Show Summary Details
Page of

(p. 17) 2. Constitutional Organisations, Institutions, and Roles 

(p. 17) 2. Constitutional Organisations, Institutions, and Roles
Chapter:
(p. 17) 2. Constitutional Organisations, Institutions, and Roles
Author(s):

Lisa Webley

and Harriet Samuels

DOI:
10.1093/he/9780198798064.003.0002
Page of

PRINTED FROM OXFORD LAW TROVE (www.oxfordlawtrove.com). © Oxford University Press, 2018. All Rights Reserved. Under the terms of the licence agreement, an individual user may print out a PDF of a single chapter of a title in Oxford Law Trove for personal use (for details see Privacy Policy and Legal Notice).

date: 20 June 2021

Titles in the Complete series combine extracts from a wide range of primary materials with clear explanatory text to provide readers with a complete introductory resource. This chapter describes the UK’s main constitutional bodies or offices and their roles. The state’s institutions and offices are linked to the three main powers at work within it: executive power, legislative power, and judicial power. The Queen is the head of state for the United Kingdom of Great Britain and Northern Ireland, and heads the three branches of the state, although she is a constitutional monarch and her power is subject to constitutional limits. The executive is an umbrella term that describes two different entities: the political executive and the wider machinery of the government. The political executive contains the Prime Minister and government ministers. The wider machinery of government involves the collection of people who keep the country running, which includes the civil service, the police, the armed forces, members of executive agencies such as the Prison Service and the welfare benefits system. Parliament is the body tasked with law-making, the scrutiny of Bills, and holding the executive accountable. The courts oversee the operation of the rule of law by reviewing actions, omissions, and decisions taken by the executive to ensure that they are legal, rational, and procedurally proper, and comply with the terms of the Human Rights Act 1998. The chapter concludes with a discussion of elections to the Westminster Parliament—the mechanism through which MPs are elected and other ways in which those elections could be run.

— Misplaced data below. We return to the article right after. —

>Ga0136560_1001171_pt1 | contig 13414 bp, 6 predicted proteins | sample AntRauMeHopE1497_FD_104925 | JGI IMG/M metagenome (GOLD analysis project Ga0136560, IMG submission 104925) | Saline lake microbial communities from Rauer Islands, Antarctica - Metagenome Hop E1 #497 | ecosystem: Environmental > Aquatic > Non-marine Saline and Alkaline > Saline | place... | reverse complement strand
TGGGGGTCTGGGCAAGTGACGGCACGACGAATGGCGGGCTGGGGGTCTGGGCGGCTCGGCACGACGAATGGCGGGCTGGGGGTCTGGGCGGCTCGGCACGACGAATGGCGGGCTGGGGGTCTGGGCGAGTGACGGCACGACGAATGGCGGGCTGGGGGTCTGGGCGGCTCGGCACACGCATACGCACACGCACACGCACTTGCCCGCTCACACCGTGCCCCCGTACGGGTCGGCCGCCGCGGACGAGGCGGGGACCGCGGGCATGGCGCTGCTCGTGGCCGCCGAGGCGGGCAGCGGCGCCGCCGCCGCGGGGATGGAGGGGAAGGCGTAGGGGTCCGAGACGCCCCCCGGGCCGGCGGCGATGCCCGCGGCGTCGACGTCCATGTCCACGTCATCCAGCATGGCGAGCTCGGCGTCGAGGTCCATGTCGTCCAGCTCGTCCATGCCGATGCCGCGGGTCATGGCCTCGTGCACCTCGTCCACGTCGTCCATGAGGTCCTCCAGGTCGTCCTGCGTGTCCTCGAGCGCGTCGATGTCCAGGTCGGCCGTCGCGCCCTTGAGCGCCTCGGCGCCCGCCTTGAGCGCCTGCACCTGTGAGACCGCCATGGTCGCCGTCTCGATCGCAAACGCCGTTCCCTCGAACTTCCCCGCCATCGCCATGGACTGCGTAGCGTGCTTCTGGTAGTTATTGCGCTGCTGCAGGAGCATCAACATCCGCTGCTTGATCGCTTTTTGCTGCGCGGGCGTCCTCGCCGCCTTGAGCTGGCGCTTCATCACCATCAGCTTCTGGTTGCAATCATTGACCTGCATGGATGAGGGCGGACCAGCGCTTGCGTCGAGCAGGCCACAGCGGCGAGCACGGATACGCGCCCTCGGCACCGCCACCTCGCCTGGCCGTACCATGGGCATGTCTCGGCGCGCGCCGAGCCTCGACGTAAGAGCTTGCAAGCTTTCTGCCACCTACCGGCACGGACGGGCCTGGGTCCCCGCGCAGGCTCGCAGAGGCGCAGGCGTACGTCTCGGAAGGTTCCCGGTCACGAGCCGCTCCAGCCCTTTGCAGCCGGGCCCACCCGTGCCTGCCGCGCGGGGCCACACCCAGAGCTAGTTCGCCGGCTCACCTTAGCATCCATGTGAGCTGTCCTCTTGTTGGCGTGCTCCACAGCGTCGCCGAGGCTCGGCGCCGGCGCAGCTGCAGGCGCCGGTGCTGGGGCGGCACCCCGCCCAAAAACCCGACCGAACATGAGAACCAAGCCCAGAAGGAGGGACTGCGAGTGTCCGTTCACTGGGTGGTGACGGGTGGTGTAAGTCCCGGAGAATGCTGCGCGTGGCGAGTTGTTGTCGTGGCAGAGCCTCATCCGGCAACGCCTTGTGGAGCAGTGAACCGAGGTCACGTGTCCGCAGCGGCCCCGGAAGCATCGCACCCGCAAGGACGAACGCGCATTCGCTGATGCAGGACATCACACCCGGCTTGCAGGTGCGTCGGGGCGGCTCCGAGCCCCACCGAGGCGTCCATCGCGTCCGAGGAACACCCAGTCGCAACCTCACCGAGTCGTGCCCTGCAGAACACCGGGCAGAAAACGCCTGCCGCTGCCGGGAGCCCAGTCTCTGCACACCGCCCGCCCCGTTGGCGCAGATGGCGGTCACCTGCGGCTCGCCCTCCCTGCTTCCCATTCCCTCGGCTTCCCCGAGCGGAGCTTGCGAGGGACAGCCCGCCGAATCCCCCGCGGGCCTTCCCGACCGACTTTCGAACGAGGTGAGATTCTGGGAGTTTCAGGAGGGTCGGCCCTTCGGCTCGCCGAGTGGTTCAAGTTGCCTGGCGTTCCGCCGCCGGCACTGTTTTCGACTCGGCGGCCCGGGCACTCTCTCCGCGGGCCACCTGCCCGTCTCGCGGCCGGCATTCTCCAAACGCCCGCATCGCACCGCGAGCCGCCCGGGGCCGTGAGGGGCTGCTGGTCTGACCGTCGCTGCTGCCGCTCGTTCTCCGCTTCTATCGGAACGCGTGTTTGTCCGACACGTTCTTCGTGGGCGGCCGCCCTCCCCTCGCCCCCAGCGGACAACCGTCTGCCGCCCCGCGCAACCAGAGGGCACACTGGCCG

Access to the complete content on Law Trove requires a subscription or purchase. Public users are able to search the site and view the abstracts and keywords for each book and chapter without a subscription.

Please subscribe or login to access full text content.

If you have purchased a print title that contains an access code, please see the information provided with the code or instructions printed within the title for information about how to register your code.

For questions on access or troubleshooting, please check our FAQs, and if you can't find the answer there, please contact us.